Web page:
Israeli Prime Minister Benjamin Netanyahu speaks during the weekly cabinet meeting in Jerusalem, on May 19, 2013.
Israeli Prime Minister Benjamin Netanyahu speaks during the weekly cabinet meeting in Jerusalem, on May 19, 2013. Netanyahu said Israel is "acting" to prevent weapons from Syria from reaching Lebanon's Hezbollah and will continue to do so. © Ronen Zvulun - AFP
Israeli Prime Minister Benjamin Netanyahu speaks during the weekly cabinet meeting in Jerusalem, on May 19, 2013.
AFP
Last updated: May 19, 2013

Israel acts to deny Hezbollah arms, says Netanyahu

Israel is "acting" to prevent weapons from Syria from reaching Lebanon's Hezbollah and will continue to do so, Prime Minister Benjamin Netanyahu said on Sunday.

His remarks came two weeks after Israel carried out air strikes near Damascus, which a senior Israeli source said were aimed at preventing the transfer of sophisticated Iranian arms to Hezbollah, the Lebanese Shiite ally of Syrian President Bashar al-Assad.

Netanyahu said the Middle East was going through its most sensitive period for decades, with the conflict in Syria at the centre of the turmoil.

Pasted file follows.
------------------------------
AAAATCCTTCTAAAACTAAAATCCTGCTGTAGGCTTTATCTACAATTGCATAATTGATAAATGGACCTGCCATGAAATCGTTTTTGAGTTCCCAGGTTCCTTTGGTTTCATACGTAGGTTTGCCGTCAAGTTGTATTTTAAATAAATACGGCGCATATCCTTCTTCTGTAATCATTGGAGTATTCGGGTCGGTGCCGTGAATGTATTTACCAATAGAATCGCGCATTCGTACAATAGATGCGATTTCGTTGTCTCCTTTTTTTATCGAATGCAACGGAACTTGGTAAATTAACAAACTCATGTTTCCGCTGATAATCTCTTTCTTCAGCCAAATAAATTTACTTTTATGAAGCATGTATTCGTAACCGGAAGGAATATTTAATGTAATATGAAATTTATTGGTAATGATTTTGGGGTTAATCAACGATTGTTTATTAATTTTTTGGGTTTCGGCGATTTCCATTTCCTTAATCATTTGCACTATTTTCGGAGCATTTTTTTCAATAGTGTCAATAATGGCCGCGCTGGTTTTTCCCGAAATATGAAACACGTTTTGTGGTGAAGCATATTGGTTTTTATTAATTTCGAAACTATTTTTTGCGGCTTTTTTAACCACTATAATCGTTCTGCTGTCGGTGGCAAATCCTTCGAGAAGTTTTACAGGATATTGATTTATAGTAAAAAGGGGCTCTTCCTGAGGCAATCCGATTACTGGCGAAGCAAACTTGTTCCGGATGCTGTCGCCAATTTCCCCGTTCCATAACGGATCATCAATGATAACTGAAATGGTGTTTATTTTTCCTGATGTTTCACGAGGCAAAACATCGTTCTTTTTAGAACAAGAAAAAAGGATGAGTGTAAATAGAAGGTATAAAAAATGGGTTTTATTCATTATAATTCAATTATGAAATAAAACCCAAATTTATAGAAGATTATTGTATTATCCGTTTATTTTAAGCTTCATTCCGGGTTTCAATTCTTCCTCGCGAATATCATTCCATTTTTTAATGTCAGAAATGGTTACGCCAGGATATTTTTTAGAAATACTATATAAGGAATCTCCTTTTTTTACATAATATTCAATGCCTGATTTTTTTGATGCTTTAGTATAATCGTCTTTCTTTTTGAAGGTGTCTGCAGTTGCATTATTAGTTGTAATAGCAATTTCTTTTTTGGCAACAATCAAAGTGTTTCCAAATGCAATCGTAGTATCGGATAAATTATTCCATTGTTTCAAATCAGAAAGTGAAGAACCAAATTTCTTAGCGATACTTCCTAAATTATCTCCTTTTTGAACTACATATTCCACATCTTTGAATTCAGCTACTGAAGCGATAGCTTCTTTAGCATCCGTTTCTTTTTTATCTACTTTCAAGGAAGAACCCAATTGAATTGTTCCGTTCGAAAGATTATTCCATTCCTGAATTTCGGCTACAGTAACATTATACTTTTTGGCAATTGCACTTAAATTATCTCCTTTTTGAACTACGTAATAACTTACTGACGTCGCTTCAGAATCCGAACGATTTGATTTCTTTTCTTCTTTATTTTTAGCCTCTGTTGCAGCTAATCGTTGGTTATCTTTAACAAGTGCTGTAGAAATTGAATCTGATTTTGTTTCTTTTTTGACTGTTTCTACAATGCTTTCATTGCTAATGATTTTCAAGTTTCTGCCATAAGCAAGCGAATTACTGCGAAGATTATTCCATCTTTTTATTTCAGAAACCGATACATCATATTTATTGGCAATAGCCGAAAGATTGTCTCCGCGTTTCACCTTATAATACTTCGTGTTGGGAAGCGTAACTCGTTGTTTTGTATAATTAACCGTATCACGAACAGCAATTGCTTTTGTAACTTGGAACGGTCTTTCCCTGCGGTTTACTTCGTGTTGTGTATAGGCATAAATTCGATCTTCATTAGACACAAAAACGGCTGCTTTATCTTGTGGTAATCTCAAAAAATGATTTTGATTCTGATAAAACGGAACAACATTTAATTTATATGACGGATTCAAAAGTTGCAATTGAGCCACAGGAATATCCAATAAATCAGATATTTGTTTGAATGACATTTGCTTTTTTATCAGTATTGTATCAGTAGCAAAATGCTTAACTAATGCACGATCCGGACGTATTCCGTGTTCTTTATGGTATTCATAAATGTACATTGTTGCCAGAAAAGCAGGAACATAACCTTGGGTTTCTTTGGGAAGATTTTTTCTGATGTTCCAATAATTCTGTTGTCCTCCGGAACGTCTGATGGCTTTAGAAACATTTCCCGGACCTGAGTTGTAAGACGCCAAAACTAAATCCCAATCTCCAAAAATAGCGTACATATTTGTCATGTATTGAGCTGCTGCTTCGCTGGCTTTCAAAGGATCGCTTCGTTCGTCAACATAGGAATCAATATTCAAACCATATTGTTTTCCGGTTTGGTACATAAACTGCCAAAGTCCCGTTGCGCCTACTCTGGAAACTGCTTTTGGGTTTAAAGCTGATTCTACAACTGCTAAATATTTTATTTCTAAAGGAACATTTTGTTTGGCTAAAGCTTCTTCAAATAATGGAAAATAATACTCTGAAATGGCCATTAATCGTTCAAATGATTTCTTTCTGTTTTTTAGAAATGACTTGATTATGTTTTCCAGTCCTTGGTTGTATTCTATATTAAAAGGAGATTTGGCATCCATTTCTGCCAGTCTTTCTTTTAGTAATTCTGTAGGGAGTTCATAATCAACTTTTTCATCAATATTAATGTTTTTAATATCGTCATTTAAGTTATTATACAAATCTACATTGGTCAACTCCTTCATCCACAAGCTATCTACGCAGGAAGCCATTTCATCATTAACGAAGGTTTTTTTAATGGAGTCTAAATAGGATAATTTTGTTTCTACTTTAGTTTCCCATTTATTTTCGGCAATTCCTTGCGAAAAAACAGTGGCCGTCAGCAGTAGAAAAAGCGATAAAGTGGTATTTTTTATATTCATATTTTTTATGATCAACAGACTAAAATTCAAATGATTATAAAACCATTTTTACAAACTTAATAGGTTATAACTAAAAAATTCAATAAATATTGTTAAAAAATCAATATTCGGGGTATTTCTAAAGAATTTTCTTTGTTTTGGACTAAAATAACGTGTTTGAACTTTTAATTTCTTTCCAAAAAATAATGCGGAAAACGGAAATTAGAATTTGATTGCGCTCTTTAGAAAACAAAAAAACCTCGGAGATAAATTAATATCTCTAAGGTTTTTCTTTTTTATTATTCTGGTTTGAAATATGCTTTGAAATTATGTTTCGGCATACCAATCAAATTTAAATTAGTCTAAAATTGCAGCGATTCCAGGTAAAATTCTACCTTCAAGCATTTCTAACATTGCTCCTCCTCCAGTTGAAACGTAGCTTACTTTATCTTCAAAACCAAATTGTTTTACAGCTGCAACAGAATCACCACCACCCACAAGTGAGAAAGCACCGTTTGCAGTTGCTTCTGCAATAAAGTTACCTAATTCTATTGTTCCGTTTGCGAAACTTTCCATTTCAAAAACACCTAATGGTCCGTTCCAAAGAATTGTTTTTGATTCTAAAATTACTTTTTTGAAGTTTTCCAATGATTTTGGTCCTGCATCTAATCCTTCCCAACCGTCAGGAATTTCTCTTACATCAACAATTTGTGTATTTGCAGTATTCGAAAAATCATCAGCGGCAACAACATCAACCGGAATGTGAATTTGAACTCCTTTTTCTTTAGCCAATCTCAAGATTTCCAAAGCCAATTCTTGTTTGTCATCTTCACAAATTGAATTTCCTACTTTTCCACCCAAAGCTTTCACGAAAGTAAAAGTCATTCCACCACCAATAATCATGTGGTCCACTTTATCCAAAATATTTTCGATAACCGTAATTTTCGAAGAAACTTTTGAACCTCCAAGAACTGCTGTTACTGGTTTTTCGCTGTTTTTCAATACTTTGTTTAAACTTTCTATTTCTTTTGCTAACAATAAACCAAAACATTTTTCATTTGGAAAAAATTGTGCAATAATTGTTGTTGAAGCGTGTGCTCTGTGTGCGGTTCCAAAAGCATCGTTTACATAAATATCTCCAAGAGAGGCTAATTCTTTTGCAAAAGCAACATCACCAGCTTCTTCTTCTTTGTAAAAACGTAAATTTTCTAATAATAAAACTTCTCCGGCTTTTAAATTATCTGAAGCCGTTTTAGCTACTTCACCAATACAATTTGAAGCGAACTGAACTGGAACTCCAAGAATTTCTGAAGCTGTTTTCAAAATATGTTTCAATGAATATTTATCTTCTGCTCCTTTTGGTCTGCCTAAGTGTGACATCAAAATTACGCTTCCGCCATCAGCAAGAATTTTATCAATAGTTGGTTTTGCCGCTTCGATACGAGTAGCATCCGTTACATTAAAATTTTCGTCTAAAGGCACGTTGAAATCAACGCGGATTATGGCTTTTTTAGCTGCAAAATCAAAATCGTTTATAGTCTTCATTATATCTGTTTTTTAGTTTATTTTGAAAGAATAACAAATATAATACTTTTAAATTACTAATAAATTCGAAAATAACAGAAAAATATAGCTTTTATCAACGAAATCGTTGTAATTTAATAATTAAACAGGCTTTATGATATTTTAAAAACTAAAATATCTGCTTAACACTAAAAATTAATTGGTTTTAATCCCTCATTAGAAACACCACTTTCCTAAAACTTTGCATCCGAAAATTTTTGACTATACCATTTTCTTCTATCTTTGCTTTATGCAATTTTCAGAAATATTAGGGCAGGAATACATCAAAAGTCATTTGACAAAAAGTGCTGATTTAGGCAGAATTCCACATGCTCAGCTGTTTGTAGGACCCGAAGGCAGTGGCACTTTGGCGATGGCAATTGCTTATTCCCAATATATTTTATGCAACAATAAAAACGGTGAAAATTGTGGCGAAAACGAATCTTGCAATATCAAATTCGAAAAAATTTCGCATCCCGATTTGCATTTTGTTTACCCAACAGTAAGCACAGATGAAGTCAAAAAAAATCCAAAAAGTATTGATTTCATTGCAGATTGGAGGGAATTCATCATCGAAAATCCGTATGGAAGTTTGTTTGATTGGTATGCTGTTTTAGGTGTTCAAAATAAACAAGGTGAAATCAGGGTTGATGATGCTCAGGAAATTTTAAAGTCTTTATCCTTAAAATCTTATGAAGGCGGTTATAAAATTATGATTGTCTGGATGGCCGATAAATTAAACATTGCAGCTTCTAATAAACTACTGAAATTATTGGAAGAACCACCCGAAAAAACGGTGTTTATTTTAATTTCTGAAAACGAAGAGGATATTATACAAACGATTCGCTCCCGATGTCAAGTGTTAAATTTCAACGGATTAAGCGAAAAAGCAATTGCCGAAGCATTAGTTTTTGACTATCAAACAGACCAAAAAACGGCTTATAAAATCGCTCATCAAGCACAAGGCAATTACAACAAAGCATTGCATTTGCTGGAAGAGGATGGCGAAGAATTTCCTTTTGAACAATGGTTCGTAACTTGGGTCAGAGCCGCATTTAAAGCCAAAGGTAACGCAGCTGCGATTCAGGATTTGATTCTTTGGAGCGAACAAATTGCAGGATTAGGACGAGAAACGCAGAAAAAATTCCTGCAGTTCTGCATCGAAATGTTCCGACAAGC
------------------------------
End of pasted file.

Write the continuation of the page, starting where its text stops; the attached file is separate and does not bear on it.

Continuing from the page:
"We are closely following developments and changes there, and we are prepared for any scenario," he said at the start of the weekly cabinet meeting.

"The government of Israel is acting in a responsible, determined and prudent manner to ensure the supreme interest of the State of Israel which is the security of its citizens according to the policy we set: to prevent as far as possible leakage of advanced weapons to Hezbollah and terrorist elements," he said.

"We will ensure the security interests of the citizens of Israel in the future."

Israel has repeatedly warned that it would not permit the transfer of advanced weapons or chemical agents to Hezbollah or to any other militant groups.

On January 30, another strike on Syrian soil, which was also attributed to Israel by regional sources, destroyed what military intelligence officials said was a shipment of Russian-made SA-17 anti-aircraft missiles destined for Hezbollah.

Last week, Netanyahu met Russian President Vladimir Putin and warned him against delivering advanced S-300 missiles to Damascus, which could severely complicate any future air attacks on Syrian soil.

Speaking late on Saturday, Amos Gilad, a top official from the defence ministry, also warned that such missiles could end up in the hands of Hezbollah or Iran.

"If Hezbollah and Iran do support Syria and help it maintain the regime, why would they not give these weapons to Hezbollah?" he told the privately owned Channel 2 television station.

"If they transfer such dangerous weapons, it's a threat to us, to the Americans in the Persian Gulf and everywhere," he said.

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